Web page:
Jabya's classroom and the walls of his school playground are adorned with paintings of Dr. Bhimrao "Babasaheb" Ambedkar, an economist and Indian freedom fighter. In many government-mandated school curriculums, Ambedkar's politics are often left unspecific (like those of Mahatma Gandhi, whose anti-blackness and caste-ism go mostly unmentioned), though Ambedkar's key focus was the liberation and empowerment of Dalits and people of "lower" castes. Were these teachings a key facet of Jabya's classroom, one assumes his peers might've treated him better. This Ambedkar's skin however, is lightened to a significant degree; a re-enforcement of what skintones are seen as desirable in Akolner. These light-skinned Ambedkar portraits are constantly framed in proximity to Jabya, either during his longing for Shallu, or during the discrimination he faces. The general refusal to portray Ambedkar or his words in an authentic light appear to have rendered the scholar powerless, even as he gazes upon the goings on of the playground. The past can't help Jabya when it's been whitewashed by the present.

On Caste

The portrayal of "upper" castes in Indian cinema, especially in Bollywood, is often an unspoken default, much like whiteness in the West. This is part of the reason films like Fandry are a necessary counter-narrative — Lagaan for instance, which briefly mentions caste and untouchability, does so unsubstantially. In Fandry however, the structural and economic manifestations of caste are made painfully apparent, even the more implicit ones; Jabya is expected, almost as a matter of fact, to remove a piglet from a nearby sewer, inheriting his socio-economic status from his father.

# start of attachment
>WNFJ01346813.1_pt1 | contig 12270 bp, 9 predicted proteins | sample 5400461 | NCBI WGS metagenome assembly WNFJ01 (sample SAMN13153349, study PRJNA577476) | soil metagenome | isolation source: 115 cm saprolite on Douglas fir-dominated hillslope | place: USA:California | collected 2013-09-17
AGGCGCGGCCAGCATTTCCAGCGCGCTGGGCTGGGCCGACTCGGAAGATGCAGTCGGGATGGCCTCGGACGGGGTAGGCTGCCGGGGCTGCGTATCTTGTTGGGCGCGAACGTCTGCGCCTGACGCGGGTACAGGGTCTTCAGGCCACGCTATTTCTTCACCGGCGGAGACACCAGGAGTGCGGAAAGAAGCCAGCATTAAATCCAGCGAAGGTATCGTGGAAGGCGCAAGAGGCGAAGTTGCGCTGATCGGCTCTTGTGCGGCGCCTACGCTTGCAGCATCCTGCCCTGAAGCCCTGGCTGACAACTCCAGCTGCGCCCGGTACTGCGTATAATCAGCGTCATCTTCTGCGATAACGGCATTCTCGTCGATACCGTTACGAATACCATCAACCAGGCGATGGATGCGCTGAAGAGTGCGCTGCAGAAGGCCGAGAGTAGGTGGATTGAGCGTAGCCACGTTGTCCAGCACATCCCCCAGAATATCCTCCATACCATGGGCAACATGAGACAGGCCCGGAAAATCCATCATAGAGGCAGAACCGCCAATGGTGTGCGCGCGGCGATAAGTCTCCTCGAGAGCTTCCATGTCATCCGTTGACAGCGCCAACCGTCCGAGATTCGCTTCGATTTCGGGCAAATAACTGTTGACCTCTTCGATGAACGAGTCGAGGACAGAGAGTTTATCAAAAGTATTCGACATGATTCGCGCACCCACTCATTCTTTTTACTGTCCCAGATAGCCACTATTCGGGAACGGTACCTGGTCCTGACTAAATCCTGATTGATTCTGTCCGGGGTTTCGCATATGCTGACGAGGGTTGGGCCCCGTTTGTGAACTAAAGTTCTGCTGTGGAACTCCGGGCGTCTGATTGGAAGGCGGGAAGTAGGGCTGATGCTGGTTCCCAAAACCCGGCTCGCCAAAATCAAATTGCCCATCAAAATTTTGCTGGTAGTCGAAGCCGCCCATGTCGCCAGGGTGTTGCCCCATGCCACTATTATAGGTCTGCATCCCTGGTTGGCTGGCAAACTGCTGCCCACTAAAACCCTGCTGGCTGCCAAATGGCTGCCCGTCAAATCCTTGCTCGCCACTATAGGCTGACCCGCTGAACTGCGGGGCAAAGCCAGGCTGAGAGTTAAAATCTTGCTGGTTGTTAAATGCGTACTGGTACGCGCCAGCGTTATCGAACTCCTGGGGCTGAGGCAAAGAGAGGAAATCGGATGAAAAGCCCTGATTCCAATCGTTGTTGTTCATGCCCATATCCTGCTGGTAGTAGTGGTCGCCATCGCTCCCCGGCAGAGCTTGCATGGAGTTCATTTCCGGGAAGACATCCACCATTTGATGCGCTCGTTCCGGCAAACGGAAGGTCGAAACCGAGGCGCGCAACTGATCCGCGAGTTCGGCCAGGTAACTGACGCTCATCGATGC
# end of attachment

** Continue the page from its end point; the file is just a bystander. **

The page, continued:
For a more accurate, more nuanced unpacking of issues related to caste, I turn you over to the folks at Round Table India, whose proximity to experiences like those seen in Fandry make for much more informed reading. In his article "Fandry: The aesthetics of our lives," Yogesh Maitreya writes:

"After watching Fandry, I remembered my grandfather who died a few years ago. The movie suddenly brought back his memories alive, in front of my eyes. An 'untouchable', his name was Gariba (poor). He used to break stones, all his life, to earn a few rupees with which he raised a large family. At the end, I had seen him dying in deprivation and poverty. After a long time I succeeded in acknowledging the reality that he and many others like him were victims of the caste system."